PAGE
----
In Saint Petersburg, all independent candidates had to proceed through so-called “municipal filters” (collecting votes of municipal deputies), and, as a result, the ruling party effectively blocked all candidates that could have threatened the acting governor. The only remaining candidate who could collect some votes, a representative of the “official” communist party and well-known film-director Bortko withdrew from the “race” a few days before the vote.
Heavy restrictions in the registration of candidates coupled with the elimination of “protest” options, such as “against all” voting and minimum turnout requirements, have led to the disappearance of any meaningful choice. In order to “win” the vote by a simple
majority, the ruling party’s candidate merely has to eliminate any potentially strong candidate.
Secondly, the campaign itself was organized in a way to discourage the active part of the electorate, and “mobilize” the passive. Media coverage was almost non-existent. The ruling party candidates, even regional leaders, in Moscow did not indicate their
affiliation with unpopular “United Russia”, and declared themselves as “independent”. In Saint Petersburg, the same “camouflage” was used by the acting governor Alexander Beglov. Opposition leader and candidate for Moscow’s mayoral election in 2013, Alexey Navalny, introduced a system of “smart voting”, a modification of the tactic which brought fruits in the parliamentary elections of 2011. It offered his supporters the possibility to vote for the most popular candidate other than the one supported by United Russia party. In many cases this tactic was successful but some “smart voting” stories are ridiculous. For example, Alexander Solovyov, a man whom voters have never even seen, has the same name as an opposition candidate in that district who was barred from running, and the authorities initially put his “double” on the ballot only to confuse voters. As a result, the “fake” Solovyov won more votes than the openly pro-government candidate.In any event,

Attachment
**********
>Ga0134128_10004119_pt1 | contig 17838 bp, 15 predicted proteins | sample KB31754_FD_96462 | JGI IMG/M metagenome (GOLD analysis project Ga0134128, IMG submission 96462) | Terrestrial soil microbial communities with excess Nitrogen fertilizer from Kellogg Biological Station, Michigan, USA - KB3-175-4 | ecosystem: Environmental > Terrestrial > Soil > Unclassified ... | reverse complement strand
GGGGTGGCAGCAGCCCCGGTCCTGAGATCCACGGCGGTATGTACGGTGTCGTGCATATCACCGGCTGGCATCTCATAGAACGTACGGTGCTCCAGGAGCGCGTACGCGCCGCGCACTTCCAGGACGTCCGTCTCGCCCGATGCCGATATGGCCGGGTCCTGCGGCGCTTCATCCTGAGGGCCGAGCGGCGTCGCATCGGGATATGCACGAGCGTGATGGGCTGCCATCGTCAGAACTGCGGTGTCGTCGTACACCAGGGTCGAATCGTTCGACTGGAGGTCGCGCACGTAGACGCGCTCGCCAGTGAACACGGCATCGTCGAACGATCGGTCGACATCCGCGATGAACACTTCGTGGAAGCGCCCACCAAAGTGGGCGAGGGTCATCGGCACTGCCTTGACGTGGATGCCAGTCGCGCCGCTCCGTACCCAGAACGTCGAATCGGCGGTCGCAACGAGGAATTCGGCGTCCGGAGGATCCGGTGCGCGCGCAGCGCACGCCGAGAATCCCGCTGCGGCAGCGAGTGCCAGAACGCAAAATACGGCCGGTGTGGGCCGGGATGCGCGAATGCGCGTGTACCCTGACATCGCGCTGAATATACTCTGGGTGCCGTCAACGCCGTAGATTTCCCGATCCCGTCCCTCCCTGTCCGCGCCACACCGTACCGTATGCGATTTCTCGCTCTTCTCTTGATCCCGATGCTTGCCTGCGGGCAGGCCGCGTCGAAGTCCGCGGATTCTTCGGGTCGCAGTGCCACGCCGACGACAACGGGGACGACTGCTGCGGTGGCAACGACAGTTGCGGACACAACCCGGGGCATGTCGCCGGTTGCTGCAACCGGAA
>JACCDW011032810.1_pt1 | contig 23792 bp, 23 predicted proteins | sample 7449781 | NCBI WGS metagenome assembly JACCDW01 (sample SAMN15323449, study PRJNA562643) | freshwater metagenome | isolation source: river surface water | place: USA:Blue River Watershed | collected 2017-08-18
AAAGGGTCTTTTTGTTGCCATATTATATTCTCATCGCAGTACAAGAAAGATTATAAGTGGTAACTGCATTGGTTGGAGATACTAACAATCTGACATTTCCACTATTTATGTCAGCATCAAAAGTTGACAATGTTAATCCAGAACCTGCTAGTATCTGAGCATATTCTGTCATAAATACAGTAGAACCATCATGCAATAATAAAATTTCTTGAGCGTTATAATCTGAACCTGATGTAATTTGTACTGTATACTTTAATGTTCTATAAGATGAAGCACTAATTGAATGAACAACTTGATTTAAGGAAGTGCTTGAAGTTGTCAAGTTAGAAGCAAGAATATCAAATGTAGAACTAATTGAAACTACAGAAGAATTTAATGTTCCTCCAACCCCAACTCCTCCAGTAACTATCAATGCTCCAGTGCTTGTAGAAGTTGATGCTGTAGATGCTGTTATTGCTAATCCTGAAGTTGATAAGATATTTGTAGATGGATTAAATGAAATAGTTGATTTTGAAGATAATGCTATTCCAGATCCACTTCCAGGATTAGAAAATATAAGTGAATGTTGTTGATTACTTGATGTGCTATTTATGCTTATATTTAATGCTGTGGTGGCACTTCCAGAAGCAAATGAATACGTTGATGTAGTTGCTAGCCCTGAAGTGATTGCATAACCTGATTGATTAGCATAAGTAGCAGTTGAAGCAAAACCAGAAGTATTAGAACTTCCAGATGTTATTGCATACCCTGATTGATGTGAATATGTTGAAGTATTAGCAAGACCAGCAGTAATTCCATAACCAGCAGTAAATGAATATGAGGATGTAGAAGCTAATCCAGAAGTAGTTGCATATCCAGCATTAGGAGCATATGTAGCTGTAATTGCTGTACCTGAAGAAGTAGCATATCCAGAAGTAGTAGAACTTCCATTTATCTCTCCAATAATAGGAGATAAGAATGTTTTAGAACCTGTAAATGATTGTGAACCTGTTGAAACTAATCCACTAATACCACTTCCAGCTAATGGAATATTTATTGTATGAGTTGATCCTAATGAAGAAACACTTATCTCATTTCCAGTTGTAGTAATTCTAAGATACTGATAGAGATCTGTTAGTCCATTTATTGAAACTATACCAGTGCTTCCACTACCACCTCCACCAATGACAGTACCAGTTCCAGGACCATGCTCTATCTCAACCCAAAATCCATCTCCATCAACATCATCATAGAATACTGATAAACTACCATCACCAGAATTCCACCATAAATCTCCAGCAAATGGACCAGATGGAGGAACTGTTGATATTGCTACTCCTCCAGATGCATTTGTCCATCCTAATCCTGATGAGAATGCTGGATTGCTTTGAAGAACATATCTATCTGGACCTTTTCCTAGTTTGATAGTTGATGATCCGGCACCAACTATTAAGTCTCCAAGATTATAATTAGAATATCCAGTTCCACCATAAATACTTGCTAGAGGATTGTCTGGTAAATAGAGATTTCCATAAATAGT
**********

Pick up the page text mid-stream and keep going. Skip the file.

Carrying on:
“smart voting” could not prevent the pro-government majority and just
underlined the absurdity of the campaign.
Thirdly, the vote itself was traditionally marked by good old practices of “administrative resource” and electoral fraud. The
turnout, slightly more than 21% in Moscow, should be seen against the “administrative resource” background. Almost every public hospital or school employee received instructions from its administration to appear on the polling station. Some were told to take selfies at the polling station to “prove” to their superiors that they have “fulfilled their civic duty”.
When the manipulator is not even trying anymore…
In Moscow, for the first time, the Russian state-affiliated sociological services refused to publish the results of the exit-polls, claiming that voters refused to answer the questions en masse. The results of the ruling party must also be seen against this background. The results have been achieved by a simple majority, so the regional legislatures and leaders have been “elected” by a marginal part of the population. The results of the vote in Moscow and in other regions, where the candidates of the ruling party surprisingly failed due to “smart voting” are also indicative.
“Elections” like those of September 8 do not and cannot say anything about the real political preferences of the Russian people, as well as the state of the Russian society. It is equally
difficult to judge the belief and trust of the Russian people in democratic institutions. We simply do not know what people in Russia think. Giving any weight to these “elections” means making the
same mistake as relying
on the public opinion polls and supporting the Russian government’s myth of eternal support of the Russian regime by the population.
The fact is that Russians are increasingly
disappointed by the endless Putin’s rule, and the Russian civil society is becoming more vibrant and demanding. But this is not reflected in the September vote.